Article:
Potato leafhopper (Empoasca fabae) is primarily a pest of potatoes and snap beans, but can also affect eggplant and lettuce. Potato leahoppers overwinter in the Gulf Coast states and move north in spring, arriving in New England around mid-June. It is easy to overlook them in the crop, as they are small and well hidden. Adults are about 1/4 inch long, light yellow-green, and fly up from foliage when it is disturbed or shaken. Nymphs are found on the underside of leaves, light green, wedge-shaped and very fast-moving. They tend to move sidewise, crab-like, on the leaf surface. Damage can be severe. Early-season and red varieties of potato tend to suffer more damage than long-season varieties. Green beans are very susceptible, especially when they are infested early in their growth. Low numbers of leafhoppers can cause a lot of damage.
Adults and nymphs feed by inserting a needle-like beak into the plant and sucking out sap. They also inject a toxin into the plant, which causes yellowing, browning, and curling of leaves. In potato, leaf veins turn yellow, then leaf margins turn brown and brittle, followed by death of entire leaves. In beans the leaf turns mottled brown as if infected with a disease before dying completely. Both adults and nymphs cause damage. Plant injury and yield loss can be significant.
It is important to protect plants before nymphs build up. In potato, adults can be sampled using a sweep net, by shaking the plants, or by observing the underside of leaves. A widely used threshold based on sweep netting is one adult per sweep. It’s not clear how that translates to what is observed by scouting plants directly. If nymphs reach one per three leaves, treat. (These are compound leaves.) University of Connecticut has established a threshold of 1.5 leafhopper per leaf in eggplant.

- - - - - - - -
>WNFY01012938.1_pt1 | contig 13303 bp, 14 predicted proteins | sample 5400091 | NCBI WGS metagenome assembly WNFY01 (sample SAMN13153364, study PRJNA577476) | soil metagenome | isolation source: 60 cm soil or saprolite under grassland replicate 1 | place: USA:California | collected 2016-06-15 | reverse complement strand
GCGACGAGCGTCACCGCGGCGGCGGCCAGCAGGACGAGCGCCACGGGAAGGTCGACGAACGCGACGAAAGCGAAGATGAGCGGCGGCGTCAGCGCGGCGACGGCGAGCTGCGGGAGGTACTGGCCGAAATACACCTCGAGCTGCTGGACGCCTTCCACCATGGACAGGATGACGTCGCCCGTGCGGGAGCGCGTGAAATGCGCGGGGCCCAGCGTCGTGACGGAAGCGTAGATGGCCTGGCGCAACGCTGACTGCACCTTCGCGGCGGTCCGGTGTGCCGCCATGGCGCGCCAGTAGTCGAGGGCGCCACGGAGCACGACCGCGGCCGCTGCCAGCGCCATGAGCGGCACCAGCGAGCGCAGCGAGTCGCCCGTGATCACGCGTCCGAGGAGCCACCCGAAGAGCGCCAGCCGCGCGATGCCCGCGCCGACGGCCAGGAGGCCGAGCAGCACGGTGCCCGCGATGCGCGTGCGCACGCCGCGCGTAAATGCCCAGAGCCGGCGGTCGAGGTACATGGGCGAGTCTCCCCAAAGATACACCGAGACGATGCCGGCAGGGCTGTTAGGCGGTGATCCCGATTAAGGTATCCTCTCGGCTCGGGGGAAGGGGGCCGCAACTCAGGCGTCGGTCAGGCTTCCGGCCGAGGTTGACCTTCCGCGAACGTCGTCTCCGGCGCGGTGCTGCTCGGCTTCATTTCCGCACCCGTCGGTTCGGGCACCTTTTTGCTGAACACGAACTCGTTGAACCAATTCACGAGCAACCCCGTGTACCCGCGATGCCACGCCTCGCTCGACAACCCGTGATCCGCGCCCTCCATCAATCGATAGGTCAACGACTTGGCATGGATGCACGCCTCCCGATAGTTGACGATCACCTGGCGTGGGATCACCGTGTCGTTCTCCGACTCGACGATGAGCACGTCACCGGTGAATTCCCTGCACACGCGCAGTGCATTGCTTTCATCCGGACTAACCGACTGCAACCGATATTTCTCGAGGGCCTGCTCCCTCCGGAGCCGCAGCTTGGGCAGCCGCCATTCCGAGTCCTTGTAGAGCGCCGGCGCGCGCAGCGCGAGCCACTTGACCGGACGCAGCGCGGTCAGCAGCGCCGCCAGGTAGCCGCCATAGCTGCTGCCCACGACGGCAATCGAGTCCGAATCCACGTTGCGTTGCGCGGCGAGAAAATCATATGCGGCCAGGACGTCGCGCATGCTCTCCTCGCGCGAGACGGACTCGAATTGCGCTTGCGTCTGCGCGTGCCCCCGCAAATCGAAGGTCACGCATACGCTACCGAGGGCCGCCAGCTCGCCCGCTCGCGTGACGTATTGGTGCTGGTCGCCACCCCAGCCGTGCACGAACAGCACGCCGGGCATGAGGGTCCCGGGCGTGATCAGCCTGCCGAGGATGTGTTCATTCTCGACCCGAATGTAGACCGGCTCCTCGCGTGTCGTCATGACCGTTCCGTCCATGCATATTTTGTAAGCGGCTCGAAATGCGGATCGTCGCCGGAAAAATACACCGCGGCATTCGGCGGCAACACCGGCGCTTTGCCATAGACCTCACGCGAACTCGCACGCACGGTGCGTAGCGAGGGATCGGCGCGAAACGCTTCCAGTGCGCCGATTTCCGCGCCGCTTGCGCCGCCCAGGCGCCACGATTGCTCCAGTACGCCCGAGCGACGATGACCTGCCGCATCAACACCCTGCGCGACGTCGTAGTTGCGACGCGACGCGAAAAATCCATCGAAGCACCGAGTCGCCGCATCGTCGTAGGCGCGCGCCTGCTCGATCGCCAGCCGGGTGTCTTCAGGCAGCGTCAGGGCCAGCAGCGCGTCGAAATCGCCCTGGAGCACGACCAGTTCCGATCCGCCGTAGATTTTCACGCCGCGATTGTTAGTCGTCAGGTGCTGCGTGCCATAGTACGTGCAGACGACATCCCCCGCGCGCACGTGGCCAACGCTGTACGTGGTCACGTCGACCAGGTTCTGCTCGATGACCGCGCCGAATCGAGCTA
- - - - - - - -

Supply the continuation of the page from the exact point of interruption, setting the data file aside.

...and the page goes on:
In potato, some materials registered for Colorado potato beetle adults will also control leafhopper, including neonicotinoids. Other carbamate, synthetic pyrethroid and organophosphate products are also registered. Often a single application is sufficient. Refer to the New England Vegetable Management Guide for recommended materials.
For organic potato growers, pyrethrin (PyGanic EC5.0) has been shown to be relatively effective in reducing leafhopper numbers, especially nymphs. Good coverage is important. The residual period is short. Spraying late in the day or in the evening may provide better control than spraying early in the morning.
For Current information on production methods (including varieties, spacing, seeding, and fertility), weed, disease, and insect management, please visit the New England Vegetable Management Guide website.